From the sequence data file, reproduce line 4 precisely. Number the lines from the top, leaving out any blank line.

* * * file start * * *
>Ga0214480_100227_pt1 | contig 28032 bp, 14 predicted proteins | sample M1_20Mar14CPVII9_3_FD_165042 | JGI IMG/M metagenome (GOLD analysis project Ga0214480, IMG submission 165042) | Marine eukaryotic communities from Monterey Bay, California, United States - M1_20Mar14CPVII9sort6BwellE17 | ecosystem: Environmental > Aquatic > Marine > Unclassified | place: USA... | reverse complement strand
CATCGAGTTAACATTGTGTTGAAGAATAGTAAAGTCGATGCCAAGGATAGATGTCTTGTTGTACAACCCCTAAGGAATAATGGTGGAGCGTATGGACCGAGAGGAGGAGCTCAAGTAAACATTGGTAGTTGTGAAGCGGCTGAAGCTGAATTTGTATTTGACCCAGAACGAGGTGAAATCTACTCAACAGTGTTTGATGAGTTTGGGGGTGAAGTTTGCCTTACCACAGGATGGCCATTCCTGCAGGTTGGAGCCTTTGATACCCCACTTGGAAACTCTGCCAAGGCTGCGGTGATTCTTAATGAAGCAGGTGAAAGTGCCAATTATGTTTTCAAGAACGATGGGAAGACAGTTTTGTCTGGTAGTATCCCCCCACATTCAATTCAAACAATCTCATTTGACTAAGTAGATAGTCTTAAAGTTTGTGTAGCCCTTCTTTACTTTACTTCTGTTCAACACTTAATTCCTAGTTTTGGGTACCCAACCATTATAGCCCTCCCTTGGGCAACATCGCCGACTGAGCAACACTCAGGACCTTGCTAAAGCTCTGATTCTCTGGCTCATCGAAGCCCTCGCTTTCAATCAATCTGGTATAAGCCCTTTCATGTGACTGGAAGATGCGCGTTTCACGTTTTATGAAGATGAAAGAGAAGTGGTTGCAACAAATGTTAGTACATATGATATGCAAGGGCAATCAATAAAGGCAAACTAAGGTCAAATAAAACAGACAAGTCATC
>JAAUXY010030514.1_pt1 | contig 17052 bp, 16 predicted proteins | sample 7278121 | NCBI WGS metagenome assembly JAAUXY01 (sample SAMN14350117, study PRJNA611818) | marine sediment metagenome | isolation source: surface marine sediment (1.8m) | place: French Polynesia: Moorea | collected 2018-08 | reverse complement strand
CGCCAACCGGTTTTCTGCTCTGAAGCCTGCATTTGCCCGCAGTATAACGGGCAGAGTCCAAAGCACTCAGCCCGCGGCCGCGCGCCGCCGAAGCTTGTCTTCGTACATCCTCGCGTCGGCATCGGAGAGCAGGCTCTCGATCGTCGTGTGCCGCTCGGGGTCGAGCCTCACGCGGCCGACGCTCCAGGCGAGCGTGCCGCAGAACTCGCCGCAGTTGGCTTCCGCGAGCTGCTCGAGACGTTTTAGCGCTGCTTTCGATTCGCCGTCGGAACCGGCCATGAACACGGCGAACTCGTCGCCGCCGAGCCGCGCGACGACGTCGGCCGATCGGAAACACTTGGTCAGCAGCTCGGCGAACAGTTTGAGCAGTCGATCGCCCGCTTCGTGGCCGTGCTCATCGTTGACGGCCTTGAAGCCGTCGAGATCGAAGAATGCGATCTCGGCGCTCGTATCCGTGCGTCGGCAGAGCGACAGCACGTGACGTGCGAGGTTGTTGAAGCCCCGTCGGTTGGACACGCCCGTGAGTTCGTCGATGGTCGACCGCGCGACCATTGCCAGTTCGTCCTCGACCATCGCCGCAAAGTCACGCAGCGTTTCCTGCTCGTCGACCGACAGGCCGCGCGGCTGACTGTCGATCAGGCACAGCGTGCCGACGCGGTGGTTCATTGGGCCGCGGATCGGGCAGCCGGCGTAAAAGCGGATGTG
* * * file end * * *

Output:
CGCCAACCGGTTTTCTGCTCTGAAGCCTGCATTTGCCCGCAGTATAACGGGCAGAGTCCAAAGCACTCAGCCCGCGGCCGCGCGCCGCCGAAGCTTGTCTTCGTACATCCTCGCGTCGGCATCGGAGAGCAGGCTCTCGATCGTCGTGTGCCGCTCGGGGTCGAGCCTCACGCGGCCGACGCTCCAGGCGAGCGTGCCGCAGAACTCGCCGCAGTTGGCTTCCGCGAGCTGCTCGAGACGTTTTAGCGCTGCTTTCGATTCGCCGTCGGAACCGGCCATGAACACGGCGAACTCGTCGCCGCCGAGCCGCGCGACGACGTCGGCCGATCGGAAACACTTGGTCAGCAGCTCGGCGAACAGTTTGAGCAGTCGATCGCCCGCTTCGTGGCCGTGCTCATCGTTGACGGCCTTGAAGCCGTCGAGATCGAAGAATGCGATCTCGGCGCTCGTATCCGTGCGTCGGCAGAGCGACAGCACGTGACGTGCGAGGTTGTTGAAGCCCCGTCGGTTGGACACGCCCGTGAGTTCGTCGATGGTCGACCGCGCGACCATTGCCAGTTCGTCCTCGACCATCGCCGCAAAGTCACGCAGCGTTTCCTGCTCGTCGACCGACAGGCCGCGCGGCTGACTGTCGATCAGGCACAGCGTGCCGACGCGGTGGTTCATTGGGCCGCGGATCGGGCAGCCGGCGTAAAAGCGGATGTG